It is very doubtful that, on the record as it appears so far, the prosecution in this case can meet any of those requirements. Given that, there is a very real possibility that this defendant pled guilty under circumstances in which the Constitution would not have permitted a conviction. That strongly suggests that in the interests of justice, the defendant should be able to withdraw his plea.
But there is an even more powerful reason to relieve the defendant of his plea
here. Almost 30 years ago, the Minnesota Supreme Court ruled that the law involved here was unconstitutionally overbroad and vague. It preserved the law by restricting its application to “fighting words,” a restriction which would almost certainly make any conviction in this case a near impossibility.

Changes nothing politically. Could be very interesting legally.

TV in regional season

We won't guess at what may come of this, or why it happened to launch in Walla Walla, but the new project called Blue Washington TV, up and running on line, does seem worthy of note.

The "blue" in the name gives you the hint as to political angle. The programming it offers comes from such sources from public broadcasting (Bill Moyers, Charlie Rose, NOW) to Comedy Central (shows from the Daily Show). Not a lot of regional content, so far, but we wouldn't be surprised if some eventually appears.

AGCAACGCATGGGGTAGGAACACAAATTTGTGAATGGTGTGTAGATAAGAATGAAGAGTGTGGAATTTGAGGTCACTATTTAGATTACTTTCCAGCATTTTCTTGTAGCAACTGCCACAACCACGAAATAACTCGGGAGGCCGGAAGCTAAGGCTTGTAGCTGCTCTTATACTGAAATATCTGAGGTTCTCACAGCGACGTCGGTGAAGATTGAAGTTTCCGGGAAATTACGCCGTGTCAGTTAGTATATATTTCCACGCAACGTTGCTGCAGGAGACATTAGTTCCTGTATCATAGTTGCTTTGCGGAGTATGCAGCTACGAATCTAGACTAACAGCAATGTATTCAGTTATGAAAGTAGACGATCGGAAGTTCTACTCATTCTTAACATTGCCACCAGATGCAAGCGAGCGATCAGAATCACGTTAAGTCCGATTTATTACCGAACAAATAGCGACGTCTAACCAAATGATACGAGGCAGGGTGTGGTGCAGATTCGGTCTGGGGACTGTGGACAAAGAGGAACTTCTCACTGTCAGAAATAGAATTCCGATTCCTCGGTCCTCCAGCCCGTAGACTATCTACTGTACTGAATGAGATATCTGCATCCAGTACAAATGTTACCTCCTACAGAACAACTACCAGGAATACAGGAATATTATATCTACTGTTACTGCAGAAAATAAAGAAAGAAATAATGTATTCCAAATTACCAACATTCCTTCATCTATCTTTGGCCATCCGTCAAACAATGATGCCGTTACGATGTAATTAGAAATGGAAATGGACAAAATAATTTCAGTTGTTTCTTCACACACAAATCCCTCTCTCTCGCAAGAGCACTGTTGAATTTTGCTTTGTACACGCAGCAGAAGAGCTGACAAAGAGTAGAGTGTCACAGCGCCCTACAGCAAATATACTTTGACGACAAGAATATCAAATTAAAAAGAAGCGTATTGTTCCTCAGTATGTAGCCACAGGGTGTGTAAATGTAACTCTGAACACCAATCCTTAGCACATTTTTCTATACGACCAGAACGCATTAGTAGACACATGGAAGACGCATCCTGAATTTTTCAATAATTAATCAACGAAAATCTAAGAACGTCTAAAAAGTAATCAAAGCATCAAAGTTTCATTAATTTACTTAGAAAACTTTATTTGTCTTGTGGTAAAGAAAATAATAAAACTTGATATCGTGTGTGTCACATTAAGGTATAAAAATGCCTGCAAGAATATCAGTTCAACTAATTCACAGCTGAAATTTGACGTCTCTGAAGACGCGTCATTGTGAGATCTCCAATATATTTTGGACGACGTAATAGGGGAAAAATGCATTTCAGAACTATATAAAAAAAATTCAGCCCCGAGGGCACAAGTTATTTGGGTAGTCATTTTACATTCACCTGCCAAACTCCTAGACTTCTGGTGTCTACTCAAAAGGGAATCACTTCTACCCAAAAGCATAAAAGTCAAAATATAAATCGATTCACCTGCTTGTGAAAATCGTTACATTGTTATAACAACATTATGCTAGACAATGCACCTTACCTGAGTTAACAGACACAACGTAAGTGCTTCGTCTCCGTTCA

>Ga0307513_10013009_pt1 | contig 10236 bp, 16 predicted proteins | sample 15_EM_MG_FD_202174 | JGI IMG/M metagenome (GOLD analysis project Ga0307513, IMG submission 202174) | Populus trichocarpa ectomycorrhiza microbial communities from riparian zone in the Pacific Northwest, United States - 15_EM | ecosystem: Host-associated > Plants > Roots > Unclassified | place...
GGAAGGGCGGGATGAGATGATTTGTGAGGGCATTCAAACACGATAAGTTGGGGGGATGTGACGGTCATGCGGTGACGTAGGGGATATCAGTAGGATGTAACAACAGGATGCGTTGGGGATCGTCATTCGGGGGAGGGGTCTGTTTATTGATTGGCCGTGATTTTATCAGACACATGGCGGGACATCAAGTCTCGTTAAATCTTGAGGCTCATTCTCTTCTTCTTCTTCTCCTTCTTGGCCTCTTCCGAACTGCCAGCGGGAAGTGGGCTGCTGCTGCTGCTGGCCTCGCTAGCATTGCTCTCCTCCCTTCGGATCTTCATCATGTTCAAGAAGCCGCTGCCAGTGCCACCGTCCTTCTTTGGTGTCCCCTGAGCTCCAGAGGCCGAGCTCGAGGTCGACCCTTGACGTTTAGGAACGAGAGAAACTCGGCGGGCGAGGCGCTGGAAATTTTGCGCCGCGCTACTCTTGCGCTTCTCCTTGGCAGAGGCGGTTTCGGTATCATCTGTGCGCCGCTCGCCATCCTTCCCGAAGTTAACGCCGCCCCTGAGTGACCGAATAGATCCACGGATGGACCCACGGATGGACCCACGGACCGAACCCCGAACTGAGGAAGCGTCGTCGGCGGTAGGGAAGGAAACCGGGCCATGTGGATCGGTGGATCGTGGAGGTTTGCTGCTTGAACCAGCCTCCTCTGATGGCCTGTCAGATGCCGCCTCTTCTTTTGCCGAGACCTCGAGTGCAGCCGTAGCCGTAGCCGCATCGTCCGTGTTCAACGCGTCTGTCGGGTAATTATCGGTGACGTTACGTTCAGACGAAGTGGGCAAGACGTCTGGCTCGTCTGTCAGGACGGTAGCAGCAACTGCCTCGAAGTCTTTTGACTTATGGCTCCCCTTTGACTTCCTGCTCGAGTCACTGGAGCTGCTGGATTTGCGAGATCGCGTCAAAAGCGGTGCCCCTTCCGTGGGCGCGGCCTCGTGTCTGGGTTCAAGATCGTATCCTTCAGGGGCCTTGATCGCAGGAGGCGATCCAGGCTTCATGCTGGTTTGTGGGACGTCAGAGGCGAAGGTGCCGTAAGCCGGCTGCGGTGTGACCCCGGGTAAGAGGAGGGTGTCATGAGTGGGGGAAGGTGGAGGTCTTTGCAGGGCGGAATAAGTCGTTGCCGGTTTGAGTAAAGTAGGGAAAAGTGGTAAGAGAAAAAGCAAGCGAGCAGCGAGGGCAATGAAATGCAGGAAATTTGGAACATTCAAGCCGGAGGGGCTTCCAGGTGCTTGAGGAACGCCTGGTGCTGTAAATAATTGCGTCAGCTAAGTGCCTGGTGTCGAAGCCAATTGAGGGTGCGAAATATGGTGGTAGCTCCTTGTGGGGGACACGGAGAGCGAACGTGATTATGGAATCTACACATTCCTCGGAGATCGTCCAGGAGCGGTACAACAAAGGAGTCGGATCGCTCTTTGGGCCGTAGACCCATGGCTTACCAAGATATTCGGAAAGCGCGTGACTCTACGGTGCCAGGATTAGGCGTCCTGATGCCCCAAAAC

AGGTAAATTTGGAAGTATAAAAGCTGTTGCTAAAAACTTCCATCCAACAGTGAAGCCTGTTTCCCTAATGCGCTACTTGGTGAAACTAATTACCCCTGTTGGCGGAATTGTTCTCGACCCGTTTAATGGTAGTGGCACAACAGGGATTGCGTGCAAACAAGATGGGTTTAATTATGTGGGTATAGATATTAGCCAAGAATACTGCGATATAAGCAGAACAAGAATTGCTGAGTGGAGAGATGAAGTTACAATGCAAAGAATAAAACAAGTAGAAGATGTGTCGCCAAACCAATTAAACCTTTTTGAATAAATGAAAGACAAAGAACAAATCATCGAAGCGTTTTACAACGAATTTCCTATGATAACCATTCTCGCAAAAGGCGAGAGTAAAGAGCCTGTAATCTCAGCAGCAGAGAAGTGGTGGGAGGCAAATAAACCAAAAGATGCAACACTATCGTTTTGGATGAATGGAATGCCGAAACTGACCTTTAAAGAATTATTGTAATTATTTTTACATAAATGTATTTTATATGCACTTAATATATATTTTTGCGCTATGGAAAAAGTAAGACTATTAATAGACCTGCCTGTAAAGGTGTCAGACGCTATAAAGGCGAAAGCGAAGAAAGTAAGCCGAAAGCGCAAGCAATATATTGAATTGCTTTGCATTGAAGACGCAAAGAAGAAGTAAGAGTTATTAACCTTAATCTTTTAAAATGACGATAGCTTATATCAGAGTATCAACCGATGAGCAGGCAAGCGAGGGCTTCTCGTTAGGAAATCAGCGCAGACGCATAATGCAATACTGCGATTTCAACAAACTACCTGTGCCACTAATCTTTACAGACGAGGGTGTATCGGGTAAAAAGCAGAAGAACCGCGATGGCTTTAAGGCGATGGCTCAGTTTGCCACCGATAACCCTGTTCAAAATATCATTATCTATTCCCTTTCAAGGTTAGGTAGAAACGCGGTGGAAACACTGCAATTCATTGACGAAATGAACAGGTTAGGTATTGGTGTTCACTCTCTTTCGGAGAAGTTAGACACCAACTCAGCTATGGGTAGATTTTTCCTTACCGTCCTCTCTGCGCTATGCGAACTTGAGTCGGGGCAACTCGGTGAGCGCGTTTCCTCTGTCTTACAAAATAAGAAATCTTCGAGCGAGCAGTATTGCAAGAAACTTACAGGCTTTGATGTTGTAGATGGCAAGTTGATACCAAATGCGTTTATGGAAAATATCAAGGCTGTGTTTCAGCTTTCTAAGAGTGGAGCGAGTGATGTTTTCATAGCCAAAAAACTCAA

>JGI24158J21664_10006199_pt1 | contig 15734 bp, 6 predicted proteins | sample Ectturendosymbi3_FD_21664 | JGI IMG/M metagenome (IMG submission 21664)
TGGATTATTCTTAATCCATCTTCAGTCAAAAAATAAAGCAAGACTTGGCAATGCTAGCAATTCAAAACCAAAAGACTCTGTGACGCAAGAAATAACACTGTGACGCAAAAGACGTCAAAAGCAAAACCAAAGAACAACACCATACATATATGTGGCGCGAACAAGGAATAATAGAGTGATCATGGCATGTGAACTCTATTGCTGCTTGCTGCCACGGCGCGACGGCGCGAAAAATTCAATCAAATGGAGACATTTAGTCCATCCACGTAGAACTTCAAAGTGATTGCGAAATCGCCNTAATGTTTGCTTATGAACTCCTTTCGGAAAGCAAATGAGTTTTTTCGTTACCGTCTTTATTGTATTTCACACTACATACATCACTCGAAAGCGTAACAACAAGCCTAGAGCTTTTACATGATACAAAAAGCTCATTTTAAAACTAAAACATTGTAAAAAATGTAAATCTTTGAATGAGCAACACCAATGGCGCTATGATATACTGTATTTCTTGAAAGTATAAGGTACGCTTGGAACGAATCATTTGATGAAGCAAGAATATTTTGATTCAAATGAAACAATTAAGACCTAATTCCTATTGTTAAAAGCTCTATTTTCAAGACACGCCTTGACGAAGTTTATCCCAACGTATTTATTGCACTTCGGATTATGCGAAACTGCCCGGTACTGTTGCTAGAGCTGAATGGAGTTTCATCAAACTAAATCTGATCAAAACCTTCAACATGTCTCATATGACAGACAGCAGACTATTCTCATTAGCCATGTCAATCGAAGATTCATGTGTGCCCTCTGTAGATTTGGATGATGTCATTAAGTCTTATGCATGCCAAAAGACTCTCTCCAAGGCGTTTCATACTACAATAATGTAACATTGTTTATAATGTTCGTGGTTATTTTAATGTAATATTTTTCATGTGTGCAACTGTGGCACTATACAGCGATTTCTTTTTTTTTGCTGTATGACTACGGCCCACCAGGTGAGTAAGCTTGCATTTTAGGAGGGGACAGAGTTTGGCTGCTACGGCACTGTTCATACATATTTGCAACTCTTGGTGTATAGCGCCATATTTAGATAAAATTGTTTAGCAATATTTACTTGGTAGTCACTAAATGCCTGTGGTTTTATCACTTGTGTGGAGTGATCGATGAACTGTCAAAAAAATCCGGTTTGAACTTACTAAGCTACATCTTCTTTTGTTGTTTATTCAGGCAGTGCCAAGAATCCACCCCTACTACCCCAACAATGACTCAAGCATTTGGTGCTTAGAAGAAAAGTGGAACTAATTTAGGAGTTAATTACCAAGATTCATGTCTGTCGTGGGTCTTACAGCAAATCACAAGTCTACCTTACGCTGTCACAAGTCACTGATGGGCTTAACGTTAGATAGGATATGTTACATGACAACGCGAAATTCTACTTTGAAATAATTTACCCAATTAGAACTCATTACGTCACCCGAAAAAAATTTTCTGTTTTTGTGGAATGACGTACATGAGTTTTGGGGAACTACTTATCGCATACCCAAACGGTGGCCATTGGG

Maybe the need in Walla Walla was a little greater . . .

Seven or eight

Susan Morgan

Susan Morgan

There's some ambiguity about whether Representative Donna Nelson should be counted as an opt-out for another term in the Oregon House. Depending on how you count her, the current number of dropouts from the House Republican caucus of 29, so far, is either seven or eight - about a quarter.

The latest to announce, this last week, was Susan Morgan of Myrtle Creek, who has five terms in the House.

That seat probably is not in partisan jeopardy: Her Roseburg-based district (many of the people in it live near I-5 around Roseburg south to Canyonville and beyond) votes strongly Republican. And a replacement, Roseburg City Councilor Tim Freeman, is already lining up to replace her.

But open seats even like this one are more effort to deal with than are safe incumbent seats. So you can understand what lies behind the comment when a House Republican spokesman was asked by the Oregonian about the prospect of further retirements, and responded, "God, I hope not."


Great line today in a social perspective piece in the Twin Falls Times News, about the arrival and impact of people moving from California to Idaho (with some special note about the Magic Valley).

This comment jumped out: "Walk into any rural coffee shop in southern Idaho and you're likely to find a table or two of seed-capped farmers complaining about Californians liberalizing Idaho politics."

A nice insight, there, in terms of the run of conversation in the area: No doubt that notion, that all these California newcomers showing up in Idaho, are bringing liberal ideas and politics to the area, does crop up in many coffee shop discussions.